Former Gaucho Vasquez fans seven in first victory
June 29, 2009
By Chuck Finder, Pittsburgh Post-Gazette
Three times, he was waived this past offseason.
Once, he was let go by the Detroit Tigers that drafted him and gave him a big league break in 2007 ... lasting all of five games. In January, the Boston Red Sox cut him loose ... after a whopping 73 days. Then, his home-state San Diego Padres claimed him off baseball's scrap pile.
And that relationship lasted 17 days.
Funny thing about baseball connections. Former UC Santa Barbara pitcher Virgil Vasquez made his Pirates debut last night, and it seems guaranteed to last considerably longer than hours. Or days. Or maybe even weeks.
A rookie summoned from Class AAA to fill the starting rotation void left by an Ian Snell who asked to go the other direction, down to Indianapolis, Vasquez last night promptly recorded his first major league victory and equaled his previous major-league total of seven strikeouts all while lifting the Pirates to a 5-3 defeat of Kansas City before 18,458 inside PNC Park.
He made quick work of the Royals and concurrently gave the Pirates their first three-game interleague winning streak in some 59 such games and four years: 2 hours, 26 minutes. All the same, the game lingered that long because Matt Capps tortured the new guy a little by allowing a home run and then two baserunners before completing his 17th save. Maybe that was to give fellow reliever John Grabow ("I got him good, man") enough time to fill a tin plate with shaving cream for the ritual face-full of foam that Vasquez received at a post-broadcast interview.
"He's the quickest pitcher I've ever seen," marveled shortstop Jack Wilson, who plunked one of the three Pirates homers -- tying their season high -- struck by some of the lighter bats in the lineup, meaning Wilson (his third of the season), Nyjer Morgan (his second) and Jason Jaromillo (his third, but his second in three games). "Once I looked down, and the next thing I know, the catcher has it. He did a fantastic job."
"He threw a lot of strikes," added Pirates manager John Russell, who, along with general manager Neal Huntington, took a shining in spring training to this 27-year-old right-hander who nearly made the rotation out of Florida. "A lot of first-pitch strikes. Attacked the zone down. When you do that, good things happen. For his first start up here, I thought he did an outstanding job."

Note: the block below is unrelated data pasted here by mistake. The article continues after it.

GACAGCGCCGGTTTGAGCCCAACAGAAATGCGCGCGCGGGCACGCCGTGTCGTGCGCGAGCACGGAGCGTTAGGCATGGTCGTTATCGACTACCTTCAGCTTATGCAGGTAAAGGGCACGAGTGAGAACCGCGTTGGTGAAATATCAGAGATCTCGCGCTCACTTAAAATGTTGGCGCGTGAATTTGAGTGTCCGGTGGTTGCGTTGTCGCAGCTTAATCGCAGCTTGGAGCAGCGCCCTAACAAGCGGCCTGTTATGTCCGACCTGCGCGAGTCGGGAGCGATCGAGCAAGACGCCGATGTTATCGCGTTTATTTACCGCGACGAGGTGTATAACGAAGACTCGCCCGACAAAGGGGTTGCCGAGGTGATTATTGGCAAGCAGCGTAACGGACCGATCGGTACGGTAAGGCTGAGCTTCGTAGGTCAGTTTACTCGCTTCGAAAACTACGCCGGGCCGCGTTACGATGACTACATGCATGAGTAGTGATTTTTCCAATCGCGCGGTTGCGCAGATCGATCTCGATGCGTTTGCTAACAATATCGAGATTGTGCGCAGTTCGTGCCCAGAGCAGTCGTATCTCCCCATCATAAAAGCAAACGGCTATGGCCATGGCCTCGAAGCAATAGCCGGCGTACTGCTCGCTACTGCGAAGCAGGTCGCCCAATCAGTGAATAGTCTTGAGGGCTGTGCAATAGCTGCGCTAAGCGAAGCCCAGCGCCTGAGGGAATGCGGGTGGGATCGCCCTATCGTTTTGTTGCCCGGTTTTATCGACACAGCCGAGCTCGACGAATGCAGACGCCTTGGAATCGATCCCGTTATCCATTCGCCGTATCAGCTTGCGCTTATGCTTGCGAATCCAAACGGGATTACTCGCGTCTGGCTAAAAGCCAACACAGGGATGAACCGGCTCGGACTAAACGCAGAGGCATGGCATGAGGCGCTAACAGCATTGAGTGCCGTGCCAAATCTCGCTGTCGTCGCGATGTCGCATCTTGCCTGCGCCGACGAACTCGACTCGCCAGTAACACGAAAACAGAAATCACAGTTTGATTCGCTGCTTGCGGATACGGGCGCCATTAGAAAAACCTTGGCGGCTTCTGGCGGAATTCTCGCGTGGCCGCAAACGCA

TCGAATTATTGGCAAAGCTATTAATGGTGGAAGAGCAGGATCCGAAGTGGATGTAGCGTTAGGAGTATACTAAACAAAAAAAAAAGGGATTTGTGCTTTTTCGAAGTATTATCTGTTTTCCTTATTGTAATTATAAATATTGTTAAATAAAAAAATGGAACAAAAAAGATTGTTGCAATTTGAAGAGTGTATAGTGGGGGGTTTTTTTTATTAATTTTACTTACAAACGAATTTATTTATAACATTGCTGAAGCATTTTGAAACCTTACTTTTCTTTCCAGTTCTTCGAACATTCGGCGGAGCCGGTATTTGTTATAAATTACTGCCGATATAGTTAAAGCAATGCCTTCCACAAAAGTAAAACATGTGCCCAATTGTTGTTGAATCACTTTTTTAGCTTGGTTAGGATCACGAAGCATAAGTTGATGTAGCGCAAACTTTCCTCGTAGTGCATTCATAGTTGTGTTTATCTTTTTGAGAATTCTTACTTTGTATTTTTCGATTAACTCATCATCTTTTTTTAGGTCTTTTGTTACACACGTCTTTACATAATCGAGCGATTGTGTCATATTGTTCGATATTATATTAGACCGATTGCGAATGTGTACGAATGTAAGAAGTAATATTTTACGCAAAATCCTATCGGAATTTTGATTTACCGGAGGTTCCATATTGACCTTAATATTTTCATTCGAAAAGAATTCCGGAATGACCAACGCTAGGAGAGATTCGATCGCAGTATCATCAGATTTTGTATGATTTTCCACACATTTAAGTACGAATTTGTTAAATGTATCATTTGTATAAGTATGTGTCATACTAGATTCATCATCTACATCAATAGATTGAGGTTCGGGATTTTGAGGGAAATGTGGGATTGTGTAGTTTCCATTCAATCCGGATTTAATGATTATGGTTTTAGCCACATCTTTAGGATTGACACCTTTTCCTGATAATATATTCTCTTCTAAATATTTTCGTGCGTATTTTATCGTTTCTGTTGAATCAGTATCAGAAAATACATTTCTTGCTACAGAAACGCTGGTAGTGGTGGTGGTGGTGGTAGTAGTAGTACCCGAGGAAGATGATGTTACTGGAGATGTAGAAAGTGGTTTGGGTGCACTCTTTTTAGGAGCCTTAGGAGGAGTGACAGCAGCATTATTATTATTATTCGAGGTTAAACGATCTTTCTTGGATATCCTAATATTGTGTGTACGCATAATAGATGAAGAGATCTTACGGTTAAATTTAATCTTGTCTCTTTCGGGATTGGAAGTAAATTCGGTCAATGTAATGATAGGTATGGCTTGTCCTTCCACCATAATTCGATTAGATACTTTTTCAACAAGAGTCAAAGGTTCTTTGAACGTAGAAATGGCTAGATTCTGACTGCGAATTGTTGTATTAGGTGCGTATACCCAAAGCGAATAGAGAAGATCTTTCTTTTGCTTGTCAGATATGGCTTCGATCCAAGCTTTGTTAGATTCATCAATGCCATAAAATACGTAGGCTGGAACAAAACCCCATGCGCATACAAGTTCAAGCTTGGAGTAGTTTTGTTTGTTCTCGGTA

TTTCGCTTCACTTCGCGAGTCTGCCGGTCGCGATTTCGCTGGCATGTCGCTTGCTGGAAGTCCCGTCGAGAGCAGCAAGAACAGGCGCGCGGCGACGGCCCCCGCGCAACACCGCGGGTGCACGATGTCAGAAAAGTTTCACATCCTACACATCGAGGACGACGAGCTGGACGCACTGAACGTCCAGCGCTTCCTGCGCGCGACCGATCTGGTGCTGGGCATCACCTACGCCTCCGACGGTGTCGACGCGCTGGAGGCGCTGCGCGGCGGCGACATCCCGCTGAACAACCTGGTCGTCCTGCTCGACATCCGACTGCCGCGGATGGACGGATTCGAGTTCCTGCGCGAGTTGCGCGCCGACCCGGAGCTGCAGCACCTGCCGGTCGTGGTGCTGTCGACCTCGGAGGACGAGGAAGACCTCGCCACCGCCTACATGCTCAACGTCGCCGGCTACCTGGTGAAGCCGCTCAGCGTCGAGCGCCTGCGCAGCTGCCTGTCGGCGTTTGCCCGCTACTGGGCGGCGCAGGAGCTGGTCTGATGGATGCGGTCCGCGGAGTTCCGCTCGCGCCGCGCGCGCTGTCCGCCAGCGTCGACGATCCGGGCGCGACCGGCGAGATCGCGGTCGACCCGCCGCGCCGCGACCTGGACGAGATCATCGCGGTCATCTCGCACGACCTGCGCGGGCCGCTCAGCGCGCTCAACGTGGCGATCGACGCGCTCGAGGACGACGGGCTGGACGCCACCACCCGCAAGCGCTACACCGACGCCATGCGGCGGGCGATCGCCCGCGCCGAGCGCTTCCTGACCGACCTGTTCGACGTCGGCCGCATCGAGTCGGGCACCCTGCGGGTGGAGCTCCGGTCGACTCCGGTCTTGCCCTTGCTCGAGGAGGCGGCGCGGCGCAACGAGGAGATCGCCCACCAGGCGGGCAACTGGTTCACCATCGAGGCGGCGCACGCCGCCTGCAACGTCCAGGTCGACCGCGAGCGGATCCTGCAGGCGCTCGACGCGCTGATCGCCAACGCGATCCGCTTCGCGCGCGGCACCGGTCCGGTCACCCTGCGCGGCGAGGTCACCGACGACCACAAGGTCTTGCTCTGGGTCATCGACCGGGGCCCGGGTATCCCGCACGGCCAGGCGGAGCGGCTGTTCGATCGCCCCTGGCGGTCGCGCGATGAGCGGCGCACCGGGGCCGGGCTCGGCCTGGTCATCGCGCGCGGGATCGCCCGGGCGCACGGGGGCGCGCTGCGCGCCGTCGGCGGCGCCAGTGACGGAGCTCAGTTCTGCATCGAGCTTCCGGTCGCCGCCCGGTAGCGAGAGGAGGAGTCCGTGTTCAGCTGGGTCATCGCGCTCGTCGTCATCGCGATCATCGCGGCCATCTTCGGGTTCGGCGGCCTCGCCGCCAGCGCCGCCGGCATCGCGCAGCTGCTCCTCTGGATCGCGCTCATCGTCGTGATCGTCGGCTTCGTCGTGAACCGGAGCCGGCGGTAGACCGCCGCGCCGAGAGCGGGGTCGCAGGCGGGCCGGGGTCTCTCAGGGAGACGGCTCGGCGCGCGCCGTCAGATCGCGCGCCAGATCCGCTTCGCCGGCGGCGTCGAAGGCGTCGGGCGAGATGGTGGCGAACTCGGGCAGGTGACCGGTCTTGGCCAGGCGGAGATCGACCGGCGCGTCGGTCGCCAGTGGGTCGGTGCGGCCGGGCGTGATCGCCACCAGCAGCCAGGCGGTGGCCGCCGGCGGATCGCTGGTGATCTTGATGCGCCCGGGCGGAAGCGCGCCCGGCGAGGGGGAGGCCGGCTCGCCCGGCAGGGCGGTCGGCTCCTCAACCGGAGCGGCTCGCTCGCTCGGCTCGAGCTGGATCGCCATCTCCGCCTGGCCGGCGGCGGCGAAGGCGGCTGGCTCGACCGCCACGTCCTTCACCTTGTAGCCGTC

Vasquez admittedly labored a bit in the second, when he gave Kansas City a 2-0 lead on a leadoff walk to Mark Teahan and consecutive doubles to Albert Callaspo and Miguel Olivo.
"I started thinking a little bit," Vasquez said. "Then I went back to my game plan."
That blueprint was, simply: "Throw strike one and stay ahead of the hitters so they don't know what's coming." It worked from there. He induced Tony Pena Jr., son of that longtime Pirates catcher, into a ground ball that turned into a wacky shortstop-to-third-baseman-to-second-baseman double play, ending with Freddy Sanchez tagging out Olivo in a rundown and then outracing Andy LaRoche -- who would've taken a throw if one came -- back to second base to dive to get out Pena there.
"Everybody on the team was running to second," Sanchez said.
Thereafter, Vasquez got out 13 of the final 15 Royals he faced, including 10 of the final 11. He allowed a Billy Butler single with two outs in the third and a two-out double in the sixth to Jose Guillen, a onetime Pirates outfielder. The rest of that sixth, Vazquez struck out the side. After that 2-0 deficit, he threw 45 strikes among his next 63 pitches and got ahead in 11 of the next 15 counts, including his final seven.
He finished with seven in his six innings with just two earned runs and four hits. By contrast, he had seven strikeouts in 16.2 innings over five games with the 2007 Tigers ... and seven home runs, too.
The Pirates claimed him off waivers and told to lay off the slider. He went to Class AAA Indianapolis, this same pitcher whom the Toledo Mud Hens in the same International League didn't use in the 2007 playoffs, and he was told to work without the net of his slider. His fastball, curveball and changeup brought him back to the big leagues, and Snell's self-imposed rehab assignment figures to keep Vasquez here awhile. So long as he pitches like last night. Oddly enough, in his PNC Park and Pirates debut, he felt "the most comfortable I've ever been."
"It's great to get another opportunity up here," Vasquez said of the majors. "With three teams in the offseason. ... I end up here. ... I'm really happy."
Chuck Finder can be reached at email@example.com.